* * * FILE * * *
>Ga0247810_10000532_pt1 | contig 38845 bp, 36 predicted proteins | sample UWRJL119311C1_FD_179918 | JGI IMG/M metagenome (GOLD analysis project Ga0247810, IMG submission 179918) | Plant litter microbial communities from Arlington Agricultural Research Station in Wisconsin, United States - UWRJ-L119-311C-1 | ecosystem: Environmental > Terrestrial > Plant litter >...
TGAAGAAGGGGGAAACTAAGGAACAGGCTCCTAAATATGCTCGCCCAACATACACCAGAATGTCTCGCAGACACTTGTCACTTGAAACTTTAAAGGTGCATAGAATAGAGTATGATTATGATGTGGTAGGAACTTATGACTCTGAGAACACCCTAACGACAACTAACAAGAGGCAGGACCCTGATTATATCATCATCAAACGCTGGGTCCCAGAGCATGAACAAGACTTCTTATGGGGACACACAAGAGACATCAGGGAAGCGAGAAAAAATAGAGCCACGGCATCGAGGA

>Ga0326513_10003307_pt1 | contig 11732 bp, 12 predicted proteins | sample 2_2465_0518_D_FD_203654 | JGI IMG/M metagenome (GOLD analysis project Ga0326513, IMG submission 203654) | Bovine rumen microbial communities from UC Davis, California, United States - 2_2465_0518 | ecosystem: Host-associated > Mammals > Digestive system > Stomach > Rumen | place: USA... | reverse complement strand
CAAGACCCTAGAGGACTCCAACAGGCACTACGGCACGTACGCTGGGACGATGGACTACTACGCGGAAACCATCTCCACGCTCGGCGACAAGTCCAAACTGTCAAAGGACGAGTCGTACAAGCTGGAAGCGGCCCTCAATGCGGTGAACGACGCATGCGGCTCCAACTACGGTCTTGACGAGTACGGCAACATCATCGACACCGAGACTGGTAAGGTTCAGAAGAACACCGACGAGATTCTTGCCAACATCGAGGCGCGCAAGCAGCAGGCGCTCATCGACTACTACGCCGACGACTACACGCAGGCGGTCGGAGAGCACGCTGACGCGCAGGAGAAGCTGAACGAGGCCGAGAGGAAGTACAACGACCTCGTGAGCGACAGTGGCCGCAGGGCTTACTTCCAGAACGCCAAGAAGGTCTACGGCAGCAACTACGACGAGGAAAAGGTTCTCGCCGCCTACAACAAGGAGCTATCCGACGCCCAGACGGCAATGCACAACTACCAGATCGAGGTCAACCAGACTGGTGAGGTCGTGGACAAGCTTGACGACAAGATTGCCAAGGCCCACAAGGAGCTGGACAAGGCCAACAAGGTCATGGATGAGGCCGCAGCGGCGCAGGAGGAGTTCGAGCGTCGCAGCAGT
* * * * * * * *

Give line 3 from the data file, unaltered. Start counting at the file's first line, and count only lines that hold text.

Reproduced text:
>Ga0326513_10003307_pt1 | contig 11732 bp, 12 predicted proteins | sample 2_2465_0518_D_FD_203654 | JGI IMG/M metagenome (GOLD analysis project Ga0326513, IMG submission 203654) | Bovine rumen microbial communities from UC Davis, California, United States - 2_2465_0518 | ecosystem: Host-associated > Mammals > Digestive system > Stomach > Rumen | place: USA... | reverse complement strand